Since 1981, the moratorium has banned the drilling. Bush today called on Congress to lift the ban, saying the U.S. needs to increase energy production.

“President Bush’s attempt today to expand energy production off our coasts is very welcome and is a wise position he should have taken earlier in the seven years we’ve been pushing this White House to get engaged," Landrieu said.

“Louisiana has been at the forefront of offshore innovation since the first U.S. platform was built off Creole, Louisiana, in 1938. We understand how essential a vibrant domestic energy sector is to our national security and to stabilizing energy prices."

Tune in next time for another exciting episode of Louisiana's Crappy Democratic Senator.

Directly into savings

I'm hiding mine away so they can't get it.


Even though it's steeped in the overblown outrages of the past week, Chris Rose's column is actually (kinda sorta) funny today.

PBJ fails to out-Dragonslay Meemaw

What is it about pandering demagogues that always makes them so crappy at actually governing? I'm tempted to say it's the insincerity but that trait is universal among politicians. And yet some comparisons just leap off the page and make you wonder.

Blanco also faced pay raise issues during her first few months in office. The chairmen of the House and Senate financial committees approved a pay increase proposal for themselves without a debate on the issue, but Blanco persuaded them to abandon the idea.

Several other statewide elected officials pressed for a large pay raise for themselves and the governor, but Blanco stamped out the initiative and said they should not get a raise until public teacher pay was brought up to the Southern regional average. After teachers got that raise last year, Blanco allowed a pay raise for the next governor, who turned out to be Jindal.

"She drew the line in the sand very early on," (former Blanco staffer Bob)Mann said. "It looks like Jindal let the train get away from him. Either he got pushed around or wasn't paying attention."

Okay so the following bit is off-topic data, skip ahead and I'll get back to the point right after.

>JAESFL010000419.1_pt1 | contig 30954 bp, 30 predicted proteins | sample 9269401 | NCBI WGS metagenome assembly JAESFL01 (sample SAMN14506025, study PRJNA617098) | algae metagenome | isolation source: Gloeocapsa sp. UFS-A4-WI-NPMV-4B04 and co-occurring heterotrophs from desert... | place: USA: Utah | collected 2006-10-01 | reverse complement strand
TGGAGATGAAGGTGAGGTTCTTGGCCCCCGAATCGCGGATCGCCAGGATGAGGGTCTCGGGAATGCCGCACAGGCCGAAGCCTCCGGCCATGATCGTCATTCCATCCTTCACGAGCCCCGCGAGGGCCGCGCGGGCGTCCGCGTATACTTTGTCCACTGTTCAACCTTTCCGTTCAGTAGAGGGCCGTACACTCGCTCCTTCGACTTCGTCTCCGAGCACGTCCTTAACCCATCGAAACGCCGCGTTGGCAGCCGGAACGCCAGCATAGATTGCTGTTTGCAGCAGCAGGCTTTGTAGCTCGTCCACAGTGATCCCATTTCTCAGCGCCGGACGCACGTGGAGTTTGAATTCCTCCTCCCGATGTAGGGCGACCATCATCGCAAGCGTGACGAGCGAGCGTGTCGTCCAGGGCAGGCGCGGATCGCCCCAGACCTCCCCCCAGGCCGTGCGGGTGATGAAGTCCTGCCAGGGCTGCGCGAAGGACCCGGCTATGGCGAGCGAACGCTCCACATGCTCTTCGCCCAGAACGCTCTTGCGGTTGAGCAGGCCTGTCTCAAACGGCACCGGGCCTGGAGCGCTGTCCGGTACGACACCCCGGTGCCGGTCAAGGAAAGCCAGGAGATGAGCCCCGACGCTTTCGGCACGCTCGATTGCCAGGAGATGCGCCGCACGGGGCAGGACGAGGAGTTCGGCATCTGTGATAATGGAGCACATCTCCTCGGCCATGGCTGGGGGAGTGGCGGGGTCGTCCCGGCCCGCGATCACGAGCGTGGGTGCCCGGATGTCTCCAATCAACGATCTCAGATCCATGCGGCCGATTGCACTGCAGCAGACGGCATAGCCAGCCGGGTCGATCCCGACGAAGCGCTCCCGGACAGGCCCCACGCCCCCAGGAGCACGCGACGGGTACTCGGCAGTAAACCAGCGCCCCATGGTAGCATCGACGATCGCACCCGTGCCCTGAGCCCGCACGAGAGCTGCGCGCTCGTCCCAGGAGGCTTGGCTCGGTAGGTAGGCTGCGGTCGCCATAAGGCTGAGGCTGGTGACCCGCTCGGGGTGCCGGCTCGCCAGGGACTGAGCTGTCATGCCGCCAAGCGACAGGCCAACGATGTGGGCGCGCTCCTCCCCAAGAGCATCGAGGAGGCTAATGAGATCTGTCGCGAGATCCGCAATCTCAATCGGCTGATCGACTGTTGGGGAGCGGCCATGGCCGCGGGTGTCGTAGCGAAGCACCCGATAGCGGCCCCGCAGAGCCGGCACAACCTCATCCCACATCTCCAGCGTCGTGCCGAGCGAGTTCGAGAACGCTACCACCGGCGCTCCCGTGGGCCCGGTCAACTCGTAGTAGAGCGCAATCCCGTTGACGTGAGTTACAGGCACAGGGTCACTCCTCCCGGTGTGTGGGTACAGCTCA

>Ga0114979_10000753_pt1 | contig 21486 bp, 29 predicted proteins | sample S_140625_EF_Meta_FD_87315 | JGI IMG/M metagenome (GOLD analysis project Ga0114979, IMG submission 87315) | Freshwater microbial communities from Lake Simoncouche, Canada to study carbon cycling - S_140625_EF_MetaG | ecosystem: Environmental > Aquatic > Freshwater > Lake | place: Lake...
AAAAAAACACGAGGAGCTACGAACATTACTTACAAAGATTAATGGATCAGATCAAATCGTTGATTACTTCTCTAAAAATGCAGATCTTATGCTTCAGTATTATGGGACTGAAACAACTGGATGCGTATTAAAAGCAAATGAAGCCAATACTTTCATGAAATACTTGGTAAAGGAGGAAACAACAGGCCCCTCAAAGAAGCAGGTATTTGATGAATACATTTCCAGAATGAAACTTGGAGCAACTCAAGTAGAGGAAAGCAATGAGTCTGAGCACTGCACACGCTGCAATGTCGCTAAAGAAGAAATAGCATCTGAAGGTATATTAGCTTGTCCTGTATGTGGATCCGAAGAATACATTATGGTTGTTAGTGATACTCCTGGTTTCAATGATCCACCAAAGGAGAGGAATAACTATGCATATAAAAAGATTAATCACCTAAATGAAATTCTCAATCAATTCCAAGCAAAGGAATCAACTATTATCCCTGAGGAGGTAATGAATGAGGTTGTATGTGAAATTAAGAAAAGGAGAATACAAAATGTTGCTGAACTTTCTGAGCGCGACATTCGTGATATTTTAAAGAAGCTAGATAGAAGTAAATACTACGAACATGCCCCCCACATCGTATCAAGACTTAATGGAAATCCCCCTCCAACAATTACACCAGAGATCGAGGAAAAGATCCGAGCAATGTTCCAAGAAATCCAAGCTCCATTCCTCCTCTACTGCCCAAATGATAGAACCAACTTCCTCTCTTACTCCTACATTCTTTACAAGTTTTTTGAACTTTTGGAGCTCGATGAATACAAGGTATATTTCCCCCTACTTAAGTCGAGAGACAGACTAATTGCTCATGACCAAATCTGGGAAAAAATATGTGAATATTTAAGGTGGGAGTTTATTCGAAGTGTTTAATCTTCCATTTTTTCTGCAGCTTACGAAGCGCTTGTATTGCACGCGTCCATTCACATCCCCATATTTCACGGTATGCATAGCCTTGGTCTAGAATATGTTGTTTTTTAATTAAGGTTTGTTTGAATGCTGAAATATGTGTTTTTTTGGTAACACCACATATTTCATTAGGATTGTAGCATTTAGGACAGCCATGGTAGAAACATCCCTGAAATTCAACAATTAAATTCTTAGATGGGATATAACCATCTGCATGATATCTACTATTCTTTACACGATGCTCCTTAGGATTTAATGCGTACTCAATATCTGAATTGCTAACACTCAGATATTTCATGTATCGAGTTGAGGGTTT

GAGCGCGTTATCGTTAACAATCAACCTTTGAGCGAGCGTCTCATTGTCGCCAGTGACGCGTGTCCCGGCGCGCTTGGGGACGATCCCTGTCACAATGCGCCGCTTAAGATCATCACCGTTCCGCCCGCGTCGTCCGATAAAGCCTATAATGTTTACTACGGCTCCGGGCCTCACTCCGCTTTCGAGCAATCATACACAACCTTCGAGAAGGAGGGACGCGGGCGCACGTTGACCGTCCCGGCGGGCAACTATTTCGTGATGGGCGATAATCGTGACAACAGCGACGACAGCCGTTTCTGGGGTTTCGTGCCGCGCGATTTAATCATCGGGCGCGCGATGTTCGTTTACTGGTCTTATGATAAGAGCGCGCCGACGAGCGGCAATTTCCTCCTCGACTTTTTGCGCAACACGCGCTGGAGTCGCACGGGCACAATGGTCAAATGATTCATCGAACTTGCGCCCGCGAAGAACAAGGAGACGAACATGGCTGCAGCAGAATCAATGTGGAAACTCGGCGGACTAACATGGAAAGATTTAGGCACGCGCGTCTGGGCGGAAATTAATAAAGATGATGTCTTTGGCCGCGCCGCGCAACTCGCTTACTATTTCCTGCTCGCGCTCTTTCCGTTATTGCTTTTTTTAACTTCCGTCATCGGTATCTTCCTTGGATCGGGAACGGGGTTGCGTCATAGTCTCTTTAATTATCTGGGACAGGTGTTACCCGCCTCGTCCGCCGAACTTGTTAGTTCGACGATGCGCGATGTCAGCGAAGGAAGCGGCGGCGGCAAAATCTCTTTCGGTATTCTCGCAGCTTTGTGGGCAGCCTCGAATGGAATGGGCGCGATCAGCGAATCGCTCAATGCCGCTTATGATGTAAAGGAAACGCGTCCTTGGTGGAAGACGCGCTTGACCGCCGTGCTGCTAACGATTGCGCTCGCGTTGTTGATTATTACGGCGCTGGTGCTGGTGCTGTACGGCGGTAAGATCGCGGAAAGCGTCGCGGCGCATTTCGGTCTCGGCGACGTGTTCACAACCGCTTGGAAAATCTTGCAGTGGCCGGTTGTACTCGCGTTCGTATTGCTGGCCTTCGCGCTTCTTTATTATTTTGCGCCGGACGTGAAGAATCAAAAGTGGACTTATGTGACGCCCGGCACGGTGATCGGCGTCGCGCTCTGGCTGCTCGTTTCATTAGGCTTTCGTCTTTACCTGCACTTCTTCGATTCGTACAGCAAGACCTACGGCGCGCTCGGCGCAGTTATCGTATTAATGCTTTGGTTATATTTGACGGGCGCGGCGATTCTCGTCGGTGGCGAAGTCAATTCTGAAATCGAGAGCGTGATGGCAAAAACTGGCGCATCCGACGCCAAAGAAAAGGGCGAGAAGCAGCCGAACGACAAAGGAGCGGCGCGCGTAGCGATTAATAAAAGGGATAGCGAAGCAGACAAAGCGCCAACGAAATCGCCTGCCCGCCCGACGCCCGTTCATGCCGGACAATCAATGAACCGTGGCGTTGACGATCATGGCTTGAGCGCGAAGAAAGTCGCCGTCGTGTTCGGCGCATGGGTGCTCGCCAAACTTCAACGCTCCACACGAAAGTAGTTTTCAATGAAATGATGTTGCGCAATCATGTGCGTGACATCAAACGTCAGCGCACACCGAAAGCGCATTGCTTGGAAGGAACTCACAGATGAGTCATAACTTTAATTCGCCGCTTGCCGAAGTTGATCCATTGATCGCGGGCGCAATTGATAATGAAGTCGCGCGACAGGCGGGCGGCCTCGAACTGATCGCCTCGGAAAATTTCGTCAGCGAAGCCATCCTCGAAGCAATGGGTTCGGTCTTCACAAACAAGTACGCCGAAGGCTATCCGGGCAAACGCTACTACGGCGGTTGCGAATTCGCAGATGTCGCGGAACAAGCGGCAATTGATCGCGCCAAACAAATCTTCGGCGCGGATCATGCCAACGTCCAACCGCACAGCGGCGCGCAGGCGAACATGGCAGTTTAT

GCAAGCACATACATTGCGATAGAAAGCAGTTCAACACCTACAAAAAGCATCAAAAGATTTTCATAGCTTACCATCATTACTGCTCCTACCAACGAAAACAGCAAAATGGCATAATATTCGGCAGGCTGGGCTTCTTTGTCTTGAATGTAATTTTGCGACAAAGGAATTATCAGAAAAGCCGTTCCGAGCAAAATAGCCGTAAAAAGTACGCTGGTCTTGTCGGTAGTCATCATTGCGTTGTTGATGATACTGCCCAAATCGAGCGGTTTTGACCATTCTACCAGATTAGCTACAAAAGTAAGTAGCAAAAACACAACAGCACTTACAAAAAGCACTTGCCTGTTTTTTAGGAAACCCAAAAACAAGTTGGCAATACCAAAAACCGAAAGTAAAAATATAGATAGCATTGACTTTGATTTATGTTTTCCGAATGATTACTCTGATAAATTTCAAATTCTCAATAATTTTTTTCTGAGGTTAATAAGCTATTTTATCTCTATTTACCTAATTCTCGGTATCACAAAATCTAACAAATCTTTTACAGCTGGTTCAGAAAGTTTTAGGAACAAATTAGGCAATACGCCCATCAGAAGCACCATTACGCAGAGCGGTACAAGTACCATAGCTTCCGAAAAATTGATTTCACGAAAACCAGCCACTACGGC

Actually Mann is being far too charitable to Jindal here. It isn't a matter of being "pushed around" or "not paying attention" so much as it is being in on the very boondoggle he continually describes as "clearly excessive"

The issue for Jindal was complicated by his request to the Legislature to approve a $320,000 salary for his economic development secretary and $237,000 for the secretary's deputy, among other substantial raises for some Cabinet positions.

The combined salaries of these two Jindal aides could pay about 15 legislators under the new salary schedules. Maybe this is a reflection of their relative values.. but somehow I doubt that.

But that's not the funny part. The funny part is that Governor PBJ and his staff are just plain crappy at governing. It's harder to play the empty promise game from the Governor's office than it is from the campaign trail. That's what PBJ's Dragonslayers are finding out.

Specifically, they're learning it's not a good idea to antagonize both sides of the same issue at the same time. In this case, they're busy lying to voters in order to curry favor with the Legislature. But at the same time that they're dealing in the back room over this mutual pay raise bill, they're also letting their panic over the public criticism drive them into posturing intimidation of their partners anyway.